Lockheed Martin successfully fired the first tactical configuration Long Range Anti-Ship Missile (LRASM) yesterday from a US Air Force B-1B.
In the test over the Sea Range at Point Mugu, California, a U.S. Air Force B-1B from Edwards Air Force Base, California, released the LRASM.
According to a press release, the missile navigated through all planned waypoints, transitioned to mid-course guidance and flew toward the moving maritime target using inputs from the onboard multimodal sensor. The missile then descended to low altitude for final approach to target area, positively identified and impacted the target.
“This was the first flight of a production representative, tactical configuration LRASM,” said Mike Fleming, LRASM director at Lockheed Martin Missiles and Fire Control. “The successful flight continues to prove LRASMs ability to find and prosecute targets at sea.”
LRASM is designed to detect and destroy specific targets within groups of ships by employing advanced technologies that reduce dependence on intelligence, surveillance and reconnaissance platforms, network links and GPS navigation in electronic warfare environments. The US Air Force say that LRASM will play a significant role in ‘ensuring military access to operate in open ocean/blue waters, owing to its enhanced ability to discriminate and conduct tactical engagements from extended ranges’.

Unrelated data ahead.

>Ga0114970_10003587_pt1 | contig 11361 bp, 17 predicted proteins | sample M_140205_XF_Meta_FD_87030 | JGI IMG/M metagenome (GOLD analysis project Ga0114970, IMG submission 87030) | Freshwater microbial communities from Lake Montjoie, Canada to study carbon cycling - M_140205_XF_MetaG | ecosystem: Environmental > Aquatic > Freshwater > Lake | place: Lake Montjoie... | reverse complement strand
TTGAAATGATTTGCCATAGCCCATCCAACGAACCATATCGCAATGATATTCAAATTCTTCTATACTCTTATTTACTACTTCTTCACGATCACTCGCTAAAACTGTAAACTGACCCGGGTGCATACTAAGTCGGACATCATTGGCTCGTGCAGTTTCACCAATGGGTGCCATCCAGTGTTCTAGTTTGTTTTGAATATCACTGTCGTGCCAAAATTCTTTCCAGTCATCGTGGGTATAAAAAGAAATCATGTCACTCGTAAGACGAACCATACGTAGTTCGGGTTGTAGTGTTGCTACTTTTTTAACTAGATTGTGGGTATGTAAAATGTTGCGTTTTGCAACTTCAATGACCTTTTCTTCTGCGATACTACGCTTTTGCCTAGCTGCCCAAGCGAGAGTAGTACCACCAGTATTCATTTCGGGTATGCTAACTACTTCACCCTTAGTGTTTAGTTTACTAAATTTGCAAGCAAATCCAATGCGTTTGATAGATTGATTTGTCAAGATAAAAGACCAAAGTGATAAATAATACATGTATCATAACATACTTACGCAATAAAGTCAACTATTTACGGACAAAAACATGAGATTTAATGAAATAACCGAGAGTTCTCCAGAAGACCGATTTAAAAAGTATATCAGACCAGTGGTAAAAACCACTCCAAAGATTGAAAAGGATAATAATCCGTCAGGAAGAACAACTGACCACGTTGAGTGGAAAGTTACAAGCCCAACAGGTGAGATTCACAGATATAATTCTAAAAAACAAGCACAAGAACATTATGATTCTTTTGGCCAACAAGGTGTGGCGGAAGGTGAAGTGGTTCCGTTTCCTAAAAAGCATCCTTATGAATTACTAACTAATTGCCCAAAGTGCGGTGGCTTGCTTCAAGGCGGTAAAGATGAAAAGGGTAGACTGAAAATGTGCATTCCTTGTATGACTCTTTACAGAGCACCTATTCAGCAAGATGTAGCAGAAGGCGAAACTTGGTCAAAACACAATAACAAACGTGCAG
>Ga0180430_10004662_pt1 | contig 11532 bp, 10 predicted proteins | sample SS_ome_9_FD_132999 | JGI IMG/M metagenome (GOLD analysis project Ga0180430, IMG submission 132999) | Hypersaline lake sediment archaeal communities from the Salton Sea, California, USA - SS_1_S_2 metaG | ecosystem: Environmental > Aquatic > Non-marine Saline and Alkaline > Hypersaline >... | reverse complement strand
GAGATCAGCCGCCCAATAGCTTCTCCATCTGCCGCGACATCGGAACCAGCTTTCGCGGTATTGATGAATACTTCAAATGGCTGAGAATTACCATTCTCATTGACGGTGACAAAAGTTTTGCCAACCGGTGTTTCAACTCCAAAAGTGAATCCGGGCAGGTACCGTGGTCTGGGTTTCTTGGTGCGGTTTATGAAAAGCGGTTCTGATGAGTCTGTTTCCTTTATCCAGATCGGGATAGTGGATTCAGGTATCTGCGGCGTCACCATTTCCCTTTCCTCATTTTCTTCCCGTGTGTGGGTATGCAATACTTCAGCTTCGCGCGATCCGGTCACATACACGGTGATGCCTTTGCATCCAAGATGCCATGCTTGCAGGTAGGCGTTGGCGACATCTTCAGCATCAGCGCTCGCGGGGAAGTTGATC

LRASM is a precision-guided, anti-ship standoff missile based on the successful Joint Air-to-Surface Standoff Missile – Extended Range (JASSM-ER). It is designed to meet the needs of US Navy and Air Force warfighters in contested environments.
The air-launched variant provides an early operational capability for the U.S. Navy’s offensive anti-surface warfare Increment I requirement to be integrated onboard the US Air Force B-1B in 2018 and on the US Navy’s F/A-18E/F Super Hornet in 2019.